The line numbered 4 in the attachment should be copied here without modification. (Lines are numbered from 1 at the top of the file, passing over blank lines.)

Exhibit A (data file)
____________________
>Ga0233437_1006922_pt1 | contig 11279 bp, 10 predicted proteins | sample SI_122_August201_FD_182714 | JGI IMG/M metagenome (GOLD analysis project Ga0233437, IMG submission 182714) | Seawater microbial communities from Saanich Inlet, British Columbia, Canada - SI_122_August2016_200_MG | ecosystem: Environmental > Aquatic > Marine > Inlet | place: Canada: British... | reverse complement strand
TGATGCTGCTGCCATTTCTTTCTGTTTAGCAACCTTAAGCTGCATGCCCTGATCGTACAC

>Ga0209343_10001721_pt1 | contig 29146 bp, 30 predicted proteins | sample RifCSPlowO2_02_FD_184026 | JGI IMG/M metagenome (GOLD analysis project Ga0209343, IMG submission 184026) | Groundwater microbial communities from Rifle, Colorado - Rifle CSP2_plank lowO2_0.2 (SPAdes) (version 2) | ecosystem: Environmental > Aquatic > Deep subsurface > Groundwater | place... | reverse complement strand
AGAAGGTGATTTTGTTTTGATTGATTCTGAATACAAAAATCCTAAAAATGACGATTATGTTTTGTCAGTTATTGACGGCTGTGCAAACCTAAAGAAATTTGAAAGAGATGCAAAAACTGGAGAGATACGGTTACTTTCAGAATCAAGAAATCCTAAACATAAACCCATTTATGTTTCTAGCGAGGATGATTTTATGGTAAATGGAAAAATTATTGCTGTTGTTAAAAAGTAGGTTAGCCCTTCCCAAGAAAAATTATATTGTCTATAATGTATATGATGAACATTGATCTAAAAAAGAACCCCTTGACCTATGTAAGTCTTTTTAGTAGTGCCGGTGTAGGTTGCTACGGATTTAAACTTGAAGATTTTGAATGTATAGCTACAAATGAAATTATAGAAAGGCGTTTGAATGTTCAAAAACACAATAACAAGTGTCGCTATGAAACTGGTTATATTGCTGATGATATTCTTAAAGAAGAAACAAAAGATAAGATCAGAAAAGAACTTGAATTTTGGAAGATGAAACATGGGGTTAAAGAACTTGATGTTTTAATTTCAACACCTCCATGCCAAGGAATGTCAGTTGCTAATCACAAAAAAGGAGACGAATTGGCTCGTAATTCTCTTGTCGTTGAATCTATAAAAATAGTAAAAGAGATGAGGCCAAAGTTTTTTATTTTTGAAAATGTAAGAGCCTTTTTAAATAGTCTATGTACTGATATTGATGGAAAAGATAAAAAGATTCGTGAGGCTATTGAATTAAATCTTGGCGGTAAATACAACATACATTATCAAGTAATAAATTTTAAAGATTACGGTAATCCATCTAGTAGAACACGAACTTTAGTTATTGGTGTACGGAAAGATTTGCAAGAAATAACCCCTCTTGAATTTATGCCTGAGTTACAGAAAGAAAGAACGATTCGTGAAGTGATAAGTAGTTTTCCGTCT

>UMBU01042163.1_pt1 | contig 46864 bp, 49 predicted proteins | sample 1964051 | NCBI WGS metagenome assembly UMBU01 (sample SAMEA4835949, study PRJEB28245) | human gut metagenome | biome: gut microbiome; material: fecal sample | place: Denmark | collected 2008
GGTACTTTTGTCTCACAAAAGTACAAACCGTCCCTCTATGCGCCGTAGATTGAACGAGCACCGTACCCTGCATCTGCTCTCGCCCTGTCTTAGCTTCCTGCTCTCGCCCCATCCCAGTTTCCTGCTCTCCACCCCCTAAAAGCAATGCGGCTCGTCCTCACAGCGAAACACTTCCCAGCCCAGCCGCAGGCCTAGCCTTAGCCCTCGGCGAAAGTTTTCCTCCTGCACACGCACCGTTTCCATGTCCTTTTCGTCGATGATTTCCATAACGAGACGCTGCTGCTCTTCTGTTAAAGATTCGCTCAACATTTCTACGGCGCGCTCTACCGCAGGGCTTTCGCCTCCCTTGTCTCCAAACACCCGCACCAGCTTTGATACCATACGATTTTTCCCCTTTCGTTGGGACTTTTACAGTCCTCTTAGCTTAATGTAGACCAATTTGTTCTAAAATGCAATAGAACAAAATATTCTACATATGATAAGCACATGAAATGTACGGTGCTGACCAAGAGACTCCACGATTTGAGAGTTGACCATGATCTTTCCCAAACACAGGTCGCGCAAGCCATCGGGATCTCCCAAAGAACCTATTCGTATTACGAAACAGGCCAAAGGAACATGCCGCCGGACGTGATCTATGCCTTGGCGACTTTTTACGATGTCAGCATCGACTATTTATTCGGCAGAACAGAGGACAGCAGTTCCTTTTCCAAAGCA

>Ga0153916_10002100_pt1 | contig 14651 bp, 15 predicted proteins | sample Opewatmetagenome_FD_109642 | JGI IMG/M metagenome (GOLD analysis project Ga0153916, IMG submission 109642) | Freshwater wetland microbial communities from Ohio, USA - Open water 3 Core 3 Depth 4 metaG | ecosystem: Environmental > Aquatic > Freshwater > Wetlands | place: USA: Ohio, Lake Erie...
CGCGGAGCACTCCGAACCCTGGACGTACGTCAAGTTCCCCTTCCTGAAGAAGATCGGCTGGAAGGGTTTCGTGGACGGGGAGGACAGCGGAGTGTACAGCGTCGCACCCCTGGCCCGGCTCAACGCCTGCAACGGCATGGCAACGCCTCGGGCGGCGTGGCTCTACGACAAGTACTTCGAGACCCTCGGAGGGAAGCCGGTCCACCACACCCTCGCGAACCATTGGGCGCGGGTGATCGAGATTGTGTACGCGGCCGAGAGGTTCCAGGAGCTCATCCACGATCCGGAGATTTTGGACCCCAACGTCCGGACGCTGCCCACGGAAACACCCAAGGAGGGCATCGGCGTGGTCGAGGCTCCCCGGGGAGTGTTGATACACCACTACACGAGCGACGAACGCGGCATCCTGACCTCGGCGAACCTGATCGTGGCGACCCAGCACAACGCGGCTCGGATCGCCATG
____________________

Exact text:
AGAAGGTGATTTTGTTTTGATTGATTCTGAATACAAAAATCCTAAAAATGACGATTATGTTTTGTCAGTTATTGACGGCTGTGCAAACCTAAAGAAATTTGAAAGAGATGCAAAAACTGGAGAGATACGGTTACTTTCAGAATCAAGAAATCCTAAACATAAACCCATTTATGTTTCTAGCGAGGATGATTTTATGGTAAATGGAAAAATTATTGCTGTTGTTAAAAAGTAGGTTAGCCCTTCCCAAGAAAAATTATATTGTCTATAATGTATATGATGAACATTGATCTAAAAAAGAACCCCTTGACCTATGTAAGTCTTTTTAGTAGTGCCGGTGTAGGTTGCTACGGATTTAAACTTGAAGATTTTGAATGTATAGCTACAAATGAAATTATAGAAAGGCGTTTGAATGTTCAAAAACACAATAACAAGTGTCGCTATGAAACTGGTTATATTGCTGATGATATTCTTAAAGAAGAAACAAAAGATAAGATCAGAAAAGAACTTGAATTTTGGAAGATGAAACATGGGGTTAAAGAACTTGATGTTTTAATTTCAACACCTCCATGCCAAGGAATGTCAGTTGCTAATCACAAAAAAGGAGACGAATTGGCTCGTAATTCTCTTGTCGTTGAATCTATAAAAATAGTAAAAGAGATGAGGCCAAAGTTTTTTATTTTTGAAAATGTAAGAGCCTTTTTAAATAGTCTATGTACTGATATTGATGGAAAAGATAAAAAGATTCGTGAGGCTATTGAATTAAATCTTGGCGGTAAATACAACATACATTATCAAGTAATAAATTTTAAAGATTACGGTAATCCATCTAGTAGAACACGAACTTTAGTTATTGGTGTACGGAAAGATTTGCAAGAAATAACCCCTCTTGAATTTATGCCTGAGTTACAGAAAGAAAGAACGATTCGTGAAGTGATAAGTAGTTTTCCGTCT